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In re A.G.

Court of Appeals of Iowa

October 11, 2017

IN THE INTEREST OF A.G., R.G., and K.H., Minor Children, C.B., Father, Appellant, T.G.-H., Mother, Appellant.

         Appeal from the Iowa District Court for Webster County, Angela L. Doyle, District Associate Judge.

         The mother and one of the fathers appeal from the termination of their parental rights. AFFIRMED ON BOTH APPEALS.

          Douglas E. Cook of Cook Law Office, Jewell, for appellant father of A.G.

          Neven J. Conrad of Baker, Johnsen, Sandblom & Lemmenes, Humboldt, for appellant mother.

          Thomas J. Miller, Attorney General, and Ana Dixit, Assistant Attorney General, for appellee State.

          Derek J. Johnson of Johnson & Bonzer, P.L.C., Fort Dodge, guardian ad litem for minor children.

          Considered by Vogel, P.J., and Potterfield and Mullins, JJ.

          POTTERFIELD, JUDGE

         The mother appeals the termination of her parental rights to her three children, A.G., born in 2011;[1] R.G., born in 2014; and K.H., born in 2015.[2] The mother claims the State failed to establish the statutory grounds for termination. Alternatively, she maintains the children could be returned to her care if she was given an additional six months to work toward reunification. The mother also argues termination of her parental rights is not in the children's best interests.

         I. Background Facts and Proceedings.

         The Iowa Department of Human Services (DHS) became involved with this family in August 2014, when R.G. was born with THC in his system. Neither A.G., who was two years old at the time, nor R.G. was immediately removed from the mother's care. Instead, the mother agreed to and began receiving daily in-home "safety services." The mother also agreed to complete drug treatment, receive a mental-health evaluation, maintain a home with appropriate cleanliness, and continue to meet with DHS.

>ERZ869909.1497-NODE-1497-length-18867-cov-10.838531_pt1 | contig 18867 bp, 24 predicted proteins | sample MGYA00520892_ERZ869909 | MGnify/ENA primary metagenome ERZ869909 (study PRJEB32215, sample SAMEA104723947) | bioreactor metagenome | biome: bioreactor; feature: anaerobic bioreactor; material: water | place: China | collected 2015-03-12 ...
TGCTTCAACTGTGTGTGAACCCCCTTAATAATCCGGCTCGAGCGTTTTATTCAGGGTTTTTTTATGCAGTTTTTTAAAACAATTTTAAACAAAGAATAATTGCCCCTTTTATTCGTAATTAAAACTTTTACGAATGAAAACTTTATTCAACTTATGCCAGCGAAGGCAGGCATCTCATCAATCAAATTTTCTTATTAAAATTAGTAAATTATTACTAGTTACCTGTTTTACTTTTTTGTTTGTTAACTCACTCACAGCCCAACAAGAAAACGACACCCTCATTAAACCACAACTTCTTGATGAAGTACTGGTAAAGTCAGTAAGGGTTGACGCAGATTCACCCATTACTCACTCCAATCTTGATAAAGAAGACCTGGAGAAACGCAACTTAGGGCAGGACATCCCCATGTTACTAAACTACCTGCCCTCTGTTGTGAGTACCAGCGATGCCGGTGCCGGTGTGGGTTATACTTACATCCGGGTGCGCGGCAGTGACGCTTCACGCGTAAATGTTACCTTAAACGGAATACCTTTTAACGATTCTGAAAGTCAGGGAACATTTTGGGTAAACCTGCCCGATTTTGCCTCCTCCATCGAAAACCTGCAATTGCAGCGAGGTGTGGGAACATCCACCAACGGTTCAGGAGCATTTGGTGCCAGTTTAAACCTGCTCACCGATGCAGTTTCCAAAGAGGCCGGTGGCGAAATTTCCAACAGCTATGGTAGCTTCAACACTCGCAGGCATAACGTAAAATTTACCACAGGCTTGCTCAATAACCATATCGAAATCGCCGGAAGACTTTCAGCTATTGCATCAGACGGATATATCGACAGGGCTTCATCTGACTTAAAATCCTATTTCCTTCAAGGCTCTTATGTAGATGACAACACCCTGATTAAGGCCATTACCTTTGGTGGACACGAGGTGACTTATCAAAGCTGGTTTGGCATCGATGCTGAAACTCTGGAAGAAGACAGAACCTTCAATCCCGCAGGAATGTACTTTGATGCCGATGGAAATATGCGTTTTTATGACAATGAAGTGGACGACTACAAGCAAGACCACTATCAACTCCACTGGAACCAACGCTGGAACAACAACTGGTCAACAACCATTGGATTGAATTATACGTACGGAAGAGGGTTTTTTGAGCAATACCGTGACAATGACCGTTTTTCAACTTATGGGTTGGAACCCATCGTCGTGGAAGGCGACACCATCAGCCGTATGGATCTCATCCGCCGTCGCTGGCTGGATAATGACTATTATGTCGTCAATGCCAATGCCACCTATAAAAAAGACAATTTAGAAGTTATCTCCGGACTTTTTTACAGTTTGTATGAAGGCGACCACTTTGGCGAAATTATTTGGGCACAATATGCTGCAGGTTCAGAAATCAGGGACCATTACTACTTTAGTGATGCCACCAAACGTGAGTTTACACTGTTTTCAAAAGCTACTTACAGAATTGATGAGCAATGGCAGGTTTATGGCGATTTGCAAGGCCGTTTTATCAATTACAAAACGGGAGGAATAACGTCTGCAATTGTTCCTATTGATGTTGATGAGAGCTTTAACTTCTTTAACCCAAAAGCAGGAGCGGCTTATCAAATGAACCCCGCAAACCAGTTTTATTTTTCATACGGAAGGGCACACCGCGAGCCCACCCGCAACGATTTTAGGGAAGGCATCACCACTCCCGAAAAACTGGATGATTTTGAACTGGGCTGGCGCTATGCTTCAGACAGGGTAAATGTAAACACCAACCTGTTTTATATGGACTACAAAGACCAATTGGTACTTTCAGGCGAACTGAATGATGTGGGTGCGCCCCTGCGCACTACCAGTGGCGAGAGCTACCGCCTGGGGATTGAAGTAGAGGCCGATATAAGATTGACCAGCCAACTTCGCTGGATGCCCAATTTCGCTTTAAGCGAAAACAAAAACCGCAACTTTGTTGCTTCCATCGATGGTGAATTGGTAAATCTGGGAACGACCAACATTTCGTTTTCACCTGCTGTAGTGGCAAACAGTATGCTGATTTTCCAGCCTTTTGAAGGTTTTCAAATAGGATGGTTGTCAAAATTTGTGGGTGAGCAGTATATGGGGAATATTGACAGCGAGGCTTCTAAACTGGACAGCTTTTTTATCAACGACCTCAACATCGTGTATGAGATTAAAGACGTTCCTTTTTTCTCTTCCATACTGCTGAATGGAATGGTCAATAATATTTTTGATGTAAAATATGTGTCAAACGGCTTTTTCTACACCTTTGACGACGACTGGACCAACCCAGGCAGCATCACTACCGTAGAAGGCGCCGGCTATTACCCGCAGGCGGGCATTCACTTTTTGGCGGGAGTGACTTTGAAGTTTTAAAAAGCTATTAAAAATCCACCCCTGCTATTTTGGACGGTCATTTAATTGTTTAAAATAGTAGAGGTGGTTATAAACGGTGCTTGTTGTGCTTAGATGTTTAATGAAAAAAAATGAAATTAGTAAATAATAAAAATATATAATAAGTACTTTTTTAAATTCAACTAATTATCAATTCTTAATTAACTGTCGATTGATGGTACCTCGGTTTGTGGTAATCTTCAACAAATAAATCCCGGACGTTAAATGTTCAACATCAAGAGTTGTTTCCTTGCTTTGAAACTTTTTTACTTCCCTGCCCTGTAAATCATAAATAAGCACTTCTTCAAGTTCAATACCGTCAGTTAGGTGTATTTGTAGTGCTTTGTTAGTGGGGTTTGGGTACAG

By late October, DHS received reports the mother had failed to attend twelve of her outpatient treatments and was refusing to attend support meetings or parenting classes. The mother also refused to be supervised during a drug test, so she was allowed to proceed unsupervised. However, the temperature of the urine was not within normal range, and the test was considered invalid. Providers in the home noted it was cluttered, with food and clothing all over the floor.

         In early November, the mother told the social worker she wanted to be done with services and did not want any providers to come back. She was discharged from drug treatment for lack of progress and lack of attendance. The mother refused to speak to the social worker ...


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